A quick guide to the practical uses of bonds on construction and engineering projects
A quick guide summarising the different forms of bond that may be used on a construction and engineering project, focusing on the practical use of the bond rather than the law affecting bonds and guarantees.
What is a bond?
Bonds are used in UK and international construction and engineering contracts as a means of protection against contractor non-performance.
The bank or other bondsman’s obligation will vary depending on whether it has provided a true guarantee or an “on demand” bond. Although the terms are often used interchangeably, there is a crucial legal difference between the two:
- An on demand bond imposes a primary obligation on the bank to pay in circumstances where the contractor fails to perform the building contract, without the employer having to sue the contractor and prove breach of contract.
- The obligation to make payment under a default bond (a form of guarantee is dependent on the employer establishing the contractor’s breach of the building contract.
A performance bond is designed to ensure that the contractor performs the works in accordance with the building contract. If it does not, the employer will suffer a loss, for example because of delay. The bank agrees to pay the employer for its loss up to a stated maximum sum, often originally set as a percentage of the contract sum.
A performance bond may be an on demand or default bond. On a property development project carried out in England and Wales, if a performance bond is required, it is common practice to procure a default bond. On an international project (and, in some circumstances, on other major projects that do not have an international element), an on demand bond is more common.
Advance payment bond
The parties may use an advance payment bond where the employer has agreed to pay the contractor an advance payment under the building contract, but is concerned that the contractor may not be able to perform the contract or repay the employer if something goes wrong. For example, the advance payment may relate to the pre-order of goods or equipment. An advance payment bond is usually drafted as an on demand bond, whether used in connection with a project in England or Wales or an international project.
Some standard form contracts refer to a similar, but different, bond in respect of off-site materials or goods. This provides some security to an employer who pays for materials that are kept elsewhere before delivery to site. For example, see Part 2 of Schedule 6 to the JCT Design and Build Contract, 2011 edition (JCT DB11).
A bid bond (also known as a tender guarantee) is intended to prevent a bidder from abusing the bidding (tendering) process. However, as an on demand bond, it can be open to abuse by the employer or act as a barrier preventing smaller companies from bidding. Despite these drawbacks, and while remaining rare in England and Wales, a bid bond is sometimes part of the procurement process for an international construction and engineering contract.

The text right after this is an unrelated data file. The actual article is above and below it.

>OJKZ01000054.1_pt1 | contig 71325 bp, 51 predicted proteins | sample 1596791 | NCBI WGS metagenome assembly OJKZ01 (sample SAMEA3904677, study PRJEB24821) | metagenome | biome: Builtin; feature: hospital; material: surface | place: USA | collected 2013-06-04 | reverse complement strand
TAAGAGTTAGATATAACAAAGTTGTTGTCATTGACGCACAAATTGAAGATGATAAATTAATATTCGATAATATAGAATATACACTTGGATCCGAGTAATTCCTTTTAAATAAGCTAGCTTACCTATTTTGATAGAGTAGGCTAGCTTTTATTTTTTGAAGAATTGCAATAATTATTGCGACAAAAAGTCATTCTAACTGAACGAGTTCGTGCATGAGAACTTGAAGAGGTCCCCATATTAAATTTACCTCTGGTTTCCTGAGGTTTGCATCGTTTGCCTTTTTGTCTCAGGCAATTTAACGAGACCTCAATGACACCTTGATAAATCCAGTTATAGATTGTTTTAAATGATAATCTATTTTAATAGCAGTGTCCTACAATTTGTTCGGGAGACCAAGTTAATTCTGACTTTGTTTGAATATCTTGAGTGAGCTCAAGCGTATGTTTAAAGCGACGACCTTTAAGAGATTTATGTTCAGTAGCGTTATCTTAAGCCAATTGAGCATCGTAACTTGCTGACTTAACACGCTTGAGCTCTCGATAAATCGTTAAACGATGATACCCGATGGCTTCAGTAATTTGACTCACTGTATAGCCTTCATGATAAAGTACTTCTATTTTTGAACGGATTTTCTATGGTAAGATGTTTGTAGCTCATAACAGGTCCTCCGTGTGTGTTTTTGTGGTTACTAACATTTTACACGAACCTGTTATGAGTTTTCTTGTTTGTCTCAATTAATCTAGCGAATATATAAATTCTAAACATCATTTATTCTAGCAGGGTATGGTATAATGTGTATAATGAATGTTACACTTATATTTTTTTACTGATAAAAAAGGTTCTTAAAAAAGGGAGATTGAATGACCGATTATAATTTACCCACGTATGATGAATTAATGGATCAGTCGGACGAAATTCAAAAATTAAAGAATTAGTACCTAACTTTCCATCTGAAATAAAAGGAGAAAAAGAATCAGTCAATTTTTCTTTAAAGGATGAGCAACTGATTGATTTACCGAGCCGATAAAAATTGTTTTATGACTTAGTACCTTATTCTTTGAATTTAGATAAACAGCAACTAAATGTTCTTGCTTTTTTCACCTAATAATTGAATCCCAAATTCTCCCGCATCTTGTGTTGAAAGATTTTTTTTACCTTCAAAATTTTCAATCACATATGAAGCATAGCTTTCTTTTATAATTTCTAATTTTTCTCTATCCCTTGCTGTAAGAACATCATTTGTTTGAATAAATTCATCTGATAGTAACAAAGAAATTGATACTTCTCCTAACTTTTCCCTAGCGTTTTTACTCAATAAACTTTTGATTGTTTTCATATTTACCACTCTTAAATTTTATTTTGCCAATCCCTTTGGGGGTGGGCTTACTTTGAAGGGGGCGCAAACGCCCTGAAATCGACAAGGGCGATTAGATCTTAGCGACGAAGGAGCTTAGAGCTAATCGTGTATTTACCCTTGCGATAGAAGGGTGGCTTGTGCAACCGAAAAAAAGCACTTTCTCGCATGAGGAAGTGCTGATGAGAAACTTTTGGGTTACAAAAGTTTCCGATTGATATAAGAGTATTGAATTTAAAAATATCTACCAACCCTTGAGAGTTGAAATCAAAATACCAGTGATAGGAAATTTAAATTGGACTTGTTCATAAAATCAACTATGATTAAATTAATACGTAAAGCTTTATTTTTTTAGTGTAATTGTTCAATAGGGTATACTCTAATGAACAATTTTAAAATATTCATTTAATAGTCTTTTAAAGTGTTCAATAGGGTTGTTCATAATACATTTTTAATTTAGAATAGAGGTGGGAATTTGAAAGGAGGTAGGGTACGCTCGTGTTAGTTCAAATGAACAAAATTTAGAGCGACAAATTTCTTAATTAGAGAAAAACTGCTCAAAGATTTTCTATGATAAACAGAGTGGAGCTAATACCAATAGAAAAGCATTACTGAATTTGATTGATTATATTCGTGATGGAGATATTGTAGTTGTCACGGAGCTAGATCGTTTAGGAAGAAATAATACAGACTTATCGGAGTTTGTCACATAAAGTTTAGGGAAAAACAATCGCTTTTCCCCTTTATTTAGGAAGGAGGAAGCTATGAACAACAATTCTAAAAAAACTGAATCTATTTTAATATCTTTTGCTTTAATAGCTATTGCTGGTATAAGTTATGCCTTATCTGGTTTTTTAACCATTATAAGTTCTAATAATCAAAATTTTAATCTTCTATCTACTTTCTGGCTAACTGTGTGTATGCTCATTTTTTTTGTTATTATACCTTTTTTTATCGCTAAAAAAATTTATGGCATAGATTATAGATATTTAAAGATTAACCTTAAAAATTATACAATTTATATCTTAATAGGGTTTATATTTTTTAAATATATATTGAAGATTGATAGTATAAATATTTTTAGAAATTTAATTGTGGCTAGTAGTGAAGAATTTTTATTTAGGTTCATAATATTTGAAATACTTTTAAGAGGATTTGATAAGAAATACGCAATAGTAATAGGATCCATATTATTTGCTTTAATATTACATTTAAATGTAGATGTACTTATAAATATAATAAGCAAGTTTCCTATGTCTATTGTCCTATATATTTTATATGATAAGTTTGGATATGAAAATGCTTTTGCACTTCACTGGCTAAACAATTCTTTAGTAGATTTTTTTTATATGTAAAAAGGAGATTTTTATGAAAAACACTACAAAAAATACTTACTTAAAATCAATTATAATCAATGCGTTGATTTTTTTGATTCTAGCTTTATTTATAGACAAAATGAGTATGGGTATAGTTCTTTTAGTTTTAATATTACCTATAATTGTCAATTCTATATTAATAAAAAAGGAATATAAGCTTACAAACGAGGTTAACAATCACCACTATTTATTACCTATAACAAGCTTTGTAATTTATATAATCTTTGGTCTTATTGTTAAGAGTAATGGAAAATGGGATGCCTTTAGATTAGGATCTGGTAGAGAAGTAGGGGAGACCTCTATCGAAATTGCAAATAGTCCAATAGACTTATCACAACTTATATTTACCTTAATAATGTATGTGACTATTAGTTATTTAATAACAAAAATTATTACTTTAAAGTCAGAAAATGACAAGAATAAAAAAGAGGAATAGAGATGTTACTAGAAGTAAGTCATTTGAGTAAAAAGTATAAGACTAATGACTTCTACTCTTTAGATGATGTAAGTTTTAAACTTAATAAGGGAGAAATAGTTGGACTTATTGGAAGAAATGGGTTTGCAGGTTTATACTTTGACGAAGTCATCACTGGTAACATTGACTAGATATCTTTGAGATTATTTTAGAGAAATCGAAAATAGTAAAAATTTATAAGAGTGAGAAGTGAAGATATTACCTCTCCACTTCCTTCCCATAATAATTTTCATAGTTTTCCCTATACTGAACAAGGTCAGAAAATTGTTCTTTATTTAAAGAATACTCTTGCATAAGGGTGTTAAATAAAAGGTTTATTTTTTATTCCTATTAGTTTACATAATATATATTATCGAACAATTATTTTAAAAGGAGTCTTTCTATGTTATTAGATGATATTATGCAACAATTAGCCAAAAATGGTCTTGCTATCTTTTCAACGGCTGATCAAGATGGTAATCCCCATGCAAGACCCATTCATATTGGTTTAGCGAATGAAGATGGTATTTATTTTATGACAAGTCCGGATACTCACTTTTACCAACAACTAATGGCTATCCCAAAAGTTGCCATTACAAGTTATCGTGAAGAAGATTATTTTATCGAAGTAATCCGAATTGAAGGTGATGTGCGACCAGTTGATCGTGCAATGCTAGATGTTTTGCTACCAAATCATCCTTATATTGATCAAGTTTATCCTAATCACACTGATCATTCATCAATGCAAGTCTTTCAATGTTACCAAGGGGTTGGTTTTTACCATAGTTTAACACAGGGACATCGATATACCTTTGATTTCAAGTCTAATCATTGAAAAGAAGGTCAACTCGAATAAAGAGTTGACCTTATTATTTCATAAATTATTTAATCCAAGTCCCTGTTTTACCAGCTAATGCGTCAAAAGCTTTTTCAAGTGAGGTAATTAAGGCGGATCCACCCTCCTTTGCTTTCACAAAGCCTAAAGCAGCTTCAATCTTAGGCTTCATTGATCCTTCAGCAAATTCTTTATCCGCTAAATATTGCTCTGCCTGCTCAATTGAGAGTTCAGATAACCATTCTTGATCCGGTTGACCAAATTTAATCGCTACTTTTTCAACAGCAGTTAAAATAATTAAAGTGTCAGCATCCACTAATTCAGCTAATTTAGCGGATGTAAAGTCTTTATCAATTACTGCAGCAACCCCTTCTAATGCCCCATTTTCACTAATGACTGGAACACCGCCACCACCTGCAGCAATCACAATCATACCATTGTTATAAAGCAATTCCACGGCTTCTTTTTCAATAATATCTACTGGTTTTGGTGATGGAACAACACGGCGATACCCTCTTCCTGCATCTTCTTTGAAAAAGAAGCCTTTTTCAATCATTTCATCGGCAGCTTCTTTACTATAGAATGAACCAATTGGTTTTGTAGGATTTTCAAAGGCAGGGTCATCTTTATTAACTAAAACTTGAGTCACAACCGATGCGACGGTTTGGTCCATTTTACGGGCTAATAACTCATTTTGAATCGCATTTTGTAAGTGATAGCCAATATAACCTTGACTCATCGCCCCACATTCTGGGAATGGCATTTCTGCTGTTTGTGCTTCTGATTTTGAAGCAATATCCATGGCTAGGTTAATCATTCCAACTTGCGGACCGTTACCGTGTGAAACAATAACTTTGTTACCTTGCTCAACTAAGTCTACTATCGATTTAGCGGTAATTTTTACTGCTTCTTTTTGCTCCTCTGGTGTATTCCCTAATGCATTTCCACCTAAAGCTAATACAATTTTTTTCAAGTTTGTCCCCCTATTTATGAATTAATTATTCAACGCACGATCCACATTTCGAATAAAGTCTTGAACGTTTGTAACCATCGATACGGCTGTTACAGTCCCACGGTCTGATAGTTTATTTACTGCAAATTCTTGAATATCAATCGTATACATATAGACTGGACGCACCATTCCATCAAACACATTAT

In England and Wales, the employer and the contractor often agree that the employer may retain a specified percentage of payments due to the contractor from each interim payment as the project progresses (the retention). When the project reaches practical completion, half of the retention is paid to the contractor. At the end of the rectification period, the second tranche of retention is released.
If the parties agree to do without a retention, but the employer still wants some protection against the cost of remedying defects in the works, the contractor may agree to procure a retention bond. The sum covered by the retention bond reflects the amount that the employer would have held as a retention and, just like a retention, usually reduces after practical completion.
For an example form of retention bond, see Part 3 of Schedule 6 to the JCT DB11, which is drafted as an on demand bond.
Defects liability bond
On some engineering projects, at practical completion or taking over, the contractor may have been paid in full and the employer may have released any other security it held. To continue to provide the employer with some security in case the contractor does not remedy a defect, some standard forms of engineering contract (such as the IET’s MF/1 contract) include a defects liability bond, known (in that case) as a defects liability demand guarantee. The bond remains in place during the defects liability period and in the case of the IET MF/1 form, is payable on demand.
On a PPP project, an adjudication bond specifically allows the beneficiary of the bond to call for a payment ordered by an adjudicator’s decision.
The difficulty with such bonds is that, where the adjudicator’s decision is temporarily binding, but the same dispute may subsequently be referred to litigation or arbitration, the parties may need to provide in the bond for a balancing payment if the court or arbitrator reaches a different final result. This is complex to achieve in practice.
As such, adjudication bonds are most suitable when the “adjudication” referred to is final and binding. In that sense, a person known as an adjudicator may be acting more like an expert with authority to finally determine the parties’ dispute.
This quick guide was produced by PLC Construction
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